Over the last 50 or so years immigration policy and procedure has become lax.  In my own experience in preparing immigration petitions I have found that little or no investigation is ever conducted into the truth of the matters asserted by the applicants Some of us will recall how a visa petition was issued for one of the September 11 terrorists even after his participation in the attack had become national news.  In addition, immigrants are not required to learn the language or the culture to any significant degree.  When voting materials and public classroom instruction are provided in other languages and cultural identification with America is discouraged, then it is little wonder that we have a problem here.

But it is not the Neocons who have created that problem, nor would they like to see it continue.  What makes them different is that they see how difficult it is to get their way in the political arena right now, and so they working on a different schedule.  It is not because they want to, but because they believe that they have to.  Considering that the American voters placed Bill Clinton in the Oval Office for two terms and nearly placed Al Gore there after him is a grave testament to the difficulty facing conservatives.  When you consider that many Republican office holders have been and continue to be less than zealous in their pursuit of conservative goals, it is little wonder that many conservatives are concerned.  Consider Newt Gingrich for example.  Meanwhile, the complaints leveled at Ronald Reagan for failure to restore a pre-New Deal system were very few.  Yet it is likely that he felt that failure as much as anyone. 

What Buchanan and his colleagues seem to forget in their zeal is that American didn’t turn liberal overnight.  It was a process of more than a century.  Now, the pendulum may be swinging back, probably of necessity.  What we do not want is for that pendulum to swing too far.  One thing which many conservatives distrust is the “man on horseback” phenomenon.  Readers may wish to look up Guy R. Odom online, as has written an intriguing work on this subject.  Suffice it to say here, that we do not want to develop our own version of Hitler, Mussolini, Stalin or Hussein.  What we need is not just one person to solve our national problems.  We need a group dedicated to emphasizing the realities that made America great, and then enacting the laws, which will restore the opportunities for that greatness and doing so as part of the legitimate political process.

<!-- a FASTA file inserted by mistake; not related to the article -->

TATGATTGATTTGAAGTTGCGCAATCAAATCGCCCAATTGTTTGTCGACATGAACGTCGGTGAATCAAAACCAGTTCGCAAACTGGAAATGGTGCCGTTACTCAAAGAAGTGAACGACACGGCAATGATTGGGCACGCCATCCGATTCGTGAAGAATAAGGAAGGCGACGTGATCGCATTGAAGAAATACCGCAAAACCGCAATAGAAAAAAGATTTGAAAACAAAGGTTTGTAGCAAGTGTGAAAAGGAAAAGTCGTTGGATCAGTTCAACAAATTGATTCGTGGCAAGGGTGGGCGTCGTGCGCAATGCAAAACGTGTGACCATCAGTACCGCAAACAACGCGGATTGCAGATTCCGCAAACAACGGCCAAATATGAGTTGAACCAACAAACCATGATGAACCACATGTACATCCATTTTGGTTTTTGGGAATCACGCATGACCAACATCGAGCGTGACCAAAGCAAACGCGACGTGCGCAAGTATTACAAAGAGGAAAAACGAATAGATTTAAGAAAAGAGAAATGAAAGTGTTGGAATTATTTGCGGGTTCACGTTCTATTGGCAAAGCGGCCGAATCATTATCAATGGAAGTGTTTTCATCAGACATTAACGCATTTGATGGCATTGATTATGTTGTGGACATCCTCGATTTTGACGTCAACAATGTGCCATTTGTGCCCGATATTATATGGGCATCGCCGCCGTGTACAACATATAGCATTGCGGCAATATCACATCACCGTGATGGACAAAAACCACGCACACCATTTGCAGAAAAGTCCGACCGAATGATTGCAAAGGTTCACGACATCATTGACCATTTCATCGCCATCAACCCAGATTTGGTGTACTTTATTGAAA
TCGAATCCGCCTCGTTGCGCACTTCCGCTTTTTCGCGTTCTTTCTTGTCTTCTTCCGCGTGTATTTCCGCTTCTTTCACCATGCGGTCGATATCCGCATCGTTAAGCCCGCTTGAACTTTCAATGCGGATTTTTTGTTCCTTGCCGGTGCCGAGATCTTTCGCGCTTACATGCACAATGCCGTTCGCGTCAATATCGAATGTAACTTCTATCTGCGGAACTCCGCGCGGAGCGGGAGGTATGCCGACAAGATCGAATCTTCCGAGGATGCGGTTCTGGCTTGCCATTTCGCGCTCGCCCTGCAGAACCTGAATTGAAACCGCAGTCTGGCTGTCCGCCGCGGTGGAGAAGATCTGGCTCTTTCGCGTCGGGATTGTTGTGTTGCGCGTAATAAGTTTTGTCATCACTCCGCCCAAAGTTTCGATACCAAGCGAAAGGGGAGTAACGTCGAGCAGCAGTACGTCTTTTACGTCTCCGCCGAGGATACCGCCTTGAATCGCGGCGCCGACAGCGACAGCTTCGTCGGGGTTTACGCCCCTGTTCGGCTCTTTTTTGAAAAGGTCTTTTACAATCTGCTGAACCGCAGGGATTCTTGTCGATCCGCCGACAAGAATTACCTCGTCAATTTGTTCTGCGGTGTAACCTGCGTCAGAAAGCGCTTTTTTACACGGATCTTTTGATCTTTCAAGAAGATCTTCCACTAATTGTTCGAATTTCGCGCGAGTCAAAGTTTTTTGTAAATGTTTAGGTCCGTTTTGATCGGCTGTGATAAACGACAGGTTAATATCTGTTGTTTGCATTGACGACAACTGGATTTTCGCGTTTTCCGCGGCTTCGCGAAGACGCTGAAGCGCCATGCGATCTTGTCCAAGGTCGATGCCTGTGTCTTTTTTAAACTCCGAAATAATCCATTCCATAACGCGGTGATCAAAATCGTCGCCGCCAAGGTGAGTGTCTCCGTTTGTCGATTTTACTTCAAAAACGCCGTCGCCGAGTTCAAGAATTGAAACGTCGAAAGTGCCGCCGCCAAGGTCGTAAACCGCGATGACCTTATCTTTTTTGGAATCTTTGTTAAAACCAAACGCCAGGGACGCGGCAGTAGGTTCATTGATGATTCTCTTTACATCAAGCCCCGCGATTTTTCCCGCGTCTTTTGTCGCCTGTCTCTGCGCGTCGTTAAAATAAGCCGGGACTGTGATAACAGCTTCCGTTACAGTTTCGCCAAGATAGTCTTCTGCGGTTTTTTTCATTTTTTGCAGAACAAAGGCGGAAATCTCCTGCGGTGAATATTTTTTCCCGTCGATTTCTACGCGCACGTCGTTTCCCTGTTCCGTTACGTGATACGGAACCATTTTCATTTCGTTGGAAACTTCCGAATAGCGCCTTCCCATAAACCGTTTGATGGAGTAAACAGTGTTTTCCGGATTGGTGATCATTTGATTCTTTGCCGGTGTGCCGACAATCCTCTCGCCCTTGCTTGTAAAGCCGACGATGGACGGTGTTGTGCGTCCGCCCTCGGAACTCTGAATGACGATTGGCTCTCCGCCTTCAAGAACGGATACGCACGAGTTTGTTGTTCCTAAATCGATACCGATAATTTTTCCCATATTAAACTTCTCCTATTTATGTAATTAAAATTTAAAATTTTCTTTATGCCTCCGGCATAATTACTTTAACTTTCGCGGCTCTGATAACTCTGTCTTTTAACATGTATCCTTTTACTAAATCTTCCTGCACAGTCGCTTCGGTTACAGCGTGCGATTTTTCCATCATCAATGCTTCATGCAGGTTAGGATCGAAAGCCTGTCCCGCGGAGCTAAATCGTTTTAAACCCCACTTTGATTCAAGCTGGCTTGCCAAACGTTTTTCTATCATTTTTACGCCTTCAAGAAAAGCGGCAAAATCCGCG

Right now America is facing a very difficult time.  It is being challenged culturally by Islamic extremism and the PC Left.  It is being challenged politically by forces from extreme liberal and extreme conservative positions.  It is being challenged economically by past assumptions that government can grow ever larger, grabbing responsibility over virtually everything, and can continue spending money in continually increasing amounts forever.  America needs the Pat Buchanan types to light a fire under us occasionally.  It also needs the practical people to stay the course and get the job done.  Finally it needs is a realistic view of the world and the political realities we face.  Blaming other segments of the party, or engaging in that tired practice of scapegoating Jews gets nothing done and only helps the opposition.  It's time that conservatives remembered that they all have a role to play, and that pushing conspiracy theories has never resulted in political success.  Otherwise we may as well all go home and let the liberals have their way.  They have been using a divide and conquer strategy for years.  Let’s not use it against ourselves and let the liberals laugh their way to total destruction of free society.